An explanation of Building Costs

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An Explanation of Building Costs

One of the most frequently asked questions by people considering extending their home is "how much will it cost?" This is of course a perfectly sensible question to ask and indeed anyone not agreeing prices at the start of a project is invariably letting themselves in for a lot of grief later on. It must be remembered, however, that 'buying' building works is not the same as buying a fridge or a suite of furniture – you can't simply walk into a showroom, point to one you like and have it delivered. Every building project is a one-off, specifically designed and built to suit the individual client's needs, to tie in with the existing house and to fit onto the site available. This is why designers can't simply quote you a price for design services over the 'phone without knowing a lot more detail, nor a builder quote you for construction without detailed plans and specifications.

Equally, the actual building process itself will differ from builder to builder leading to a wide range of prices received from potential contractors. Of course in some cases a high quotation for building costs may simply be down to overcharging but more frequently the different quotations received are a result of the different circumstances encountered by each contractor.

To illustrate the point, let us image a very simple item of building work, pouring the foundations for a small porch:


The first builder quoting for the job may estimate that it would take 2 men 4 hours to dig the foundations and pour the concrete. But because his labourers have to be transported to the job in the morning and collected at the end of the day he has to charge them both out for 8hours at £15 per hour. He then orders his concrete at a cost of £60 per m3 but as he only needs 2m3 he is charged an extra £8 for each m3 of empty space in the delivery lorry. His cost for the job can therefore be calculated as:

Man 1 – 8hrs @ £15/hr £120
Man 2 – 8hrs @ £15/hr £120
2m3 concrete @ £60/m3 £120
4m3 unused lorry space @ £8m3 £ 32
Total cost to builder £392
Add overheads & profit @ 15% £ 59
Builder's quoted cost of work £451


A second builder reckons his two labourers can also complete the job in 4 hours but because one of them has a van and they are working on another job in the same area their labour costs him only £120. His concrete also costs £60 per m3 but because his supplier is delivering to the other local site they agree to deliver the 2m3 for the foundations without charging extra for empty lorry space. This makes this builder's costs:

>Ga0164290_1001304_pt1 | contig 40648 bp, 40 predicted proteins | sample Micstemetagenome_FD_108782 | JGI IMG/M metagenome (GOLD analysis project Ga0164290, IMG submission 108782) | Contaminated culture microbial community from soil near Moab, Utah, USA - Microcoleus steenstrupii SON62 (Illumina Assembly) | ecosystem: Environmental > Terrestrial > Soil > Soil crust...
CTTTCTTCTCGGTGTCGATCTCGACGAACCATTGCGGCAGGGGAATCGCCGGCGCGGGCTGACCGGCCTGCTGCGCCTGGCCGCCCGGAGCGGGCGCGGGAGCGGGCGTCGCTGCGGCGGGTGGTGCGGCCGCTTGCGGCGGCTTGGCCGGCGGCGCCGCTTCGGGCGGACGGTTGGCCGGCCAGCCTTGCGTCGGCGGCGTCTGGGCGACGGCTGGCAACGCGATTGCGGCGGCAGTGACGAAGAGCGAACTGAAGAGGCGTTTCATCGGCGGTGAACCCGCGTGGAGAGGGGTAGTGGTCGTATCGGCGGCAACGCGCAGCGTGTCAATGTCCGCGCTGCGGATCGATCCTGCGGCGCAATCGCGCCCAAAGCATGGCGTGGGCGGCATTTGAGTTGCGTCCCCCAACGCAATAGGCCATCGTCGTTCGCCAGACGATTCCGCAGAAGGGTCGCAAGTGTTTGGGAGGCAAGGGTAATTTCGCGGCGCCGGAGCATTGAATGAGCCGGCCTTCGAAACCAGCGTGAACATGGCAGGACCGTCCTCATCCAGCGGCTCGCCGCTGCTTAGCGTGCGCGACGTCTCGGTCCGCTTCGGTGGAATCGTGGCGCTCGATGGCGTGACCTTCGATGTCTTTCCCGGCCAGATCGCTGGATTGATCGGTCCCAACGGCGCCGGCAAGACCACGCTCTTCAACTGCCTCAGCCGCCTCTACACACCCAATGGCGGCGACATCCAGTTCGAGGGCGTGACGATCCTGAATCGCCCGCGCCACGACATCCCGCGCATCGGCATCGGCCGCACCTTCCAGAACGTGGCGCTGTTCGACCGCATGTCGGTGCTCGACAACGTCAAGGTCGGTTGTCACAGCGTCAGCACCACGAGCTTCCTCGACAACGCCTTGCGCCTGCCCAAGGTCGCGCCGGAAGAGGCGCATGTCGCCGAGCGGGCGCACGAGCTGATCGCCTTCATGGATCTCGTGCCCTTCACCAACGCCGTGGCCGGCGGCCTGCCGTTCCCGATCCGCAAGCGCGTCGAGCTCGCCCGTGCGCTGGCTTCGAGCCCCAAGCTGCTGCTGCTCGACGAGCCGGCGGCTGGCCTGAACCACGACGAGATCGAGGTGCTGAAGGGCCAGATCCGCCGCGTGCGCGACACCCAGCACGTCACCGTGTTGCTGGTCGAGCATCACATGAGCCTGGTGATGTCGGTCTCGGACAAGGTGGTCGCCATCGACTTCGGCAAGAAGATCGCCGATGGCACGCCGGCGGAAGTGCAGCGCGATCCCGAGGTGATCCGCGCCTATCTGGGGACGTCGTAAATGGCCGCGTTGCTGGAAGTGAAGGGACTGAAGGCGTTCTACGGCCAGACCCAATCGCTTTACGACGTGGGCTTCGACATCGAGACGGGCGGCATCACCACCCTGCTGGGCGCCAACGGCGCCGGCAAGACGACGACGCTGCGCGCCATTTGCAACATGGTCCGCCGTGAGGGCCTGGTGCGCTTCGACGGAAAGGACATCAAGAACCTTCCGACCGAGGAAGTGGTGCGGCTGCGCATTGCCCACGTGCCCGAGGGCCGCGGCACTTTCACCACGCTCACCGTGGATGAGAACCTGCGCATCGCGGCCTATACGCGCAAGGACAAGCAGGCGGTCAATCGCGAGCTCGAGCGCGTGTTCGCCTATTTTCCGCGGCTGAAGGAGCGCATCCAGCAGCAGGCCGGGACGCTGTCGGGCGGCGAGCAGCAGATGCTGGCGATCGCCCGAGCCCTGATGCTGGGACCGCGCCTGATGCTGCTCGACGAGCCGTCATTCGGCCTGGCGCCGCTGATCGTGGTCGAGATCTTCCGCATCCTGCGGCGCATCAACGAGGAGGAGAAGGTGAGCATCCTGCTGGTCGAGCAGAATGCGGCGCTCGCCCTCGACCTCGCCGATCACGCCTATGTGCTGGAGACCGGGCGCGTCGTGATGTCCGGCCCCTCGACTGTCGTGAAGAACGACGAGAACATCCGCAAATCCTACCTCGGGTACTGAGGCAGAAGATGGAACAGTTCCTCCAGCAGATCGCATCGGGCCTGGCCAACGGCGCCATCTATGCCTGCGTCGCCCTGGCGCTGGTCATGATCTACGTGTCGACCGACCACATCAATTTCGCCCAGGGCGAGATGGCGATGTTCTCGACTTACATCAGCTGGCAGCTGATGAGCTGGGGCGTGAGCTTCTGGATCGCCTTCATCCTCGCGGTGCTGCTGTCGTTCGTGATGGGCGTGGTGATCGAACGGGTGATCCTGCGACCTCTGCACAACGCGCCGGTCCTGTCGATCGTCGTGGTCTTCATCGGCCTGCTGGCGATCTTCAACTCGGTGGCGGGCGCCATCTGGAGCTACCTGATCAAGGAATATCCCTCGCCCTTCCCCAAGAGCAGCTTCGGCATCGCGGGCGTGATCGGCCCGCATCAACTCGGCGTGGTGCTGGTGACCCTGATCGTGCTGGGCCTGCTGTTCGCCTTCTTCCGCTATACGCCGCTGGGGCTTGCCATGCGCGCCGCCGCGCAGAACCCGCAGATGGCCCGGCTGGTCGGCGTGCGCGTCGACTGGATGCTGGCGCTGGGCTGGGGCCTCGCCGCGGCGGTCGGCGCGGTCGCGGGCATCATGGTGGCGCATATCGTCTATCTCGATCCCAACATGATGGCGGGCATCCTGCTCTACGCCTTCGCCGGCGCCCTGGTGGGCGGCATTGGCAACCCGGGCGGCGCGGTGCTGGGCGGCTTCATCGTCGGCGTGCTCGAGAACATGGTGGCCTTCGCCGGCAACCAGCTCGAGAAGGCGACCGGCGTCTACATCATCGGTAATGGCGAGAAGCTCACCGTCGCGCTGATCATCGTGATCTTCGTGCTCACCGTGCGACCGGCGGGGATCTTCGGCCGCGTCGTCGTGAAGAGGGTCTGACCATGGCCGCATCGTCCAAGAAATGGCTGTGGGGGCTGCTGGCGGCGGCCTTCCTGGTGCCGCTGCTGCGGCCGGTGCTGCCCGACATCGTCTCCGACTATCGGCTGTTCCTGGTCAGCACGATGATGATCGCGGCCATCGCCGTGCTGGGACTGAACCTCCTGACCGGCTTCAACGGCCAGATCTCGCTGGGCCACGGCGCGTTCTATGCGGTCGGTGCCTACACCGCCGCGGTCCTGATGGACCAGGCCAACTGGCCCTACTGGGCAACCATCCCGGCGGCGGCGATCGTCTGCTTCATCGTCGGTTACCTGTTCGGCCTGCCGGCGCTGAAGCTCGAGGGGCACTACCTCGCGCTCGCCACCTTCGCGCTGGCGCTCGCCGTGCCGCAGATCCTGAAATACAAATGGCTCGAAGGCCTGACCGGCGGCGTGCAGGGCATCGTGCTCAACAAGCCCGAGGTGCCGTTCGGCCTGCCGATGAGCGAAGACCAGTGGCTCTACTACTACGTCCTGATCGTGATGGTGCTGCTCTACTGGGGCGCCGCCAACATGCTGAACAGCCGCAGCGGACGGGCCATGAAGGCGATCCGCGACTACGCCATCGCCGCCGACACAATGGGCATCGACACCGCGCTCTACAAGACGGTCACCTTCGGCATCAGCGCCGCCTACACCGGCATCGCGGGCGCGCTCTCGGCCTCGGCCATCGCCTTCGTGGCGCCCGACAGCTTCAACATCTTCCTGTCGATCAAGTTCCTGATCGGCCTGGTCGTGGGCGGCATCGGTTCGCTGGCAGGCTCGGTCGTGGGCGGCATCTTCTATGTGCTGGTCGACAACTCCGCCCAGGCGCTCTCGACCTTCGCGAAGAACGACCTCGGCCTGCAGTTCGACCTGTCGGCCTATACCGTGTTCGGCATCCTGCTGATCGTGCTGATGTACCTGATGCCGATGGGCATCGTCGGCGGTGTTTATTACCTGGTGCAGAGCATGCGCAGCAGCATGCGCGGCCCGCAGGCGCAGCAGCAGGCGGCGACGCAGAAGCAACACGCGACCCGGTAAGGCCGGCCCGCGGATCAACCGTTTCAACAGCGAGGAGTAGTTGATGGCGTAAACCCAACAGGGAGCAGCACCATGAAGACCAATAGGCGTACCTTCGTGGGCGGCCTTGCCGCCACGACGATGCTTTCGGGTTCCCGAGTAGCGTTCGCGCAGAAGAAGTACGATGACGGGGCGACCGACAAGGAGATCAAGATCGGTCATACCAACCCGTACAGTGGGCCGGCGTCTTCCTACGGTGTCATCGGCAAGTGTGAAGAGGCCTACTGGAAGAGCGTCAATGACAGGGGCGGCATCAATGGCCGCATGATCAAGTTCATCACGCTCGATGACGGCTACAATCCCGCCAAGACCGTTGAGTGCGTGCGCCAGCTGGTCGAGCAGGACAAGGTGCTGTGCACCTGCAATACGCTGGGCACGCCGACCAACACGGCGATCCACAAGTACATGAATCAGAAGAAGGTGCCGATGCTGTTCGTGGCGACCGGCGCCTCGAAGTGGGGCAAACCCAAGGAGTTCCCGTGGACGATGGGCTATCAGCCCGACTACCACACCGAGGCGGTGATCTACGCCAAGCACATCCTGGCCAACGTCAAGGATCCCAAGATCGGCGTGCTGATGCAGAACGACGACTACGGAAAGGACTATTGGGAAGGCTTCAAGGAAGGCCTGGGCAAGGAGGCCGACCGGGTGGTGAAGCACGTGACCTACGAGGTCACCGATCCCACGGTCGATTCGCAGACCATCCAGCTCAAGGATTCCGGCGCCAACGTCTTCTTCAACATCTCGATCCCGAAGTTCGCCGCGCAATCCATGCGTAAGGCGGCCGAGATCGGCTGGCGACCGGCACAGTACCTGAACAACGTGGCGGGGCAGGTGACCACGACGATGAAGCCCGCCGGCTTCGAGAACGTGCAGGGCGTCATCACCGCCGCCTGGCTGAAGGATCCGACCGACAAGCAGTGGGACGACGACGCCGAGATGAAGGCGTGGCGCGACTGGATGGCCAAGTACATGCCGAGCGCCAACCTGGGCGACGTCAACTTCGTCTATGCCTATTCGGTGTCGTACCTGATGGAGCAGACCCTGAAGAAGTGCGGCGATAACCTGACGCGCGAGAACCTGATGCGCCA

Man 1 – 4hrs @ £15/hr £ 60
Man 2 – 4hrs @ £15/hr £ 60
2m3 concrete @ £60/m3 £120
4m3 unused lorry space @ no charge £ 0
Total cost to builder £240
Add overheads & profit @ 15% £ 36
Builder's quoted cost of work £276


A third builder has already lined up a job in the same street where he will have a digger on site for a week. He knows that the can dig and pour the foundations in 2 hours with this so even though he has to charge it out at £30 per hour this amounts to only £60. He sources his concrete from a different supplier who delivers in smaller lorries but charges £70 per m3. The builder's quotation will then be:

Digger & driver 2hrs @ £30/hr £ 60
2m3 concrete @ £70/m3 £140
Unused lorry space @ no charge £ 0
Total cost to builder £200
Add overheads & profit @ 15% £ 30
Builder's quoted cost of work £230


As can easily be seen, the prices quoted are quite wide-ranging and yet all three builders' percentage profit is the same. And even though the first builder's quotation is almost twice that of builder 3 his price is easily justified.

Now imagine that builder 3 has prior knowledge of the area and knew that he would have to dig down 1½m to hit good ground. In pricing for this extra digging and soil disposal his quotations rises to £430. He is unlikely to get the job at this price. The permutations are almost endless.

This is only one small work item we have considered – just imagine how far apart quotations can be for entire projects, especially if the builders are pricing to a verbal description rather than a fully specified set of drawings.

The conclusion is that even if a builder gives you a quotation that seems high there is often a perfectly logical and honest explanation.

So how much will your buildings works cost? You simply won't know until you receive your quotes and even then it is wise to allow at least an additional 10% as a contingency sum to cover any unexpected extras.

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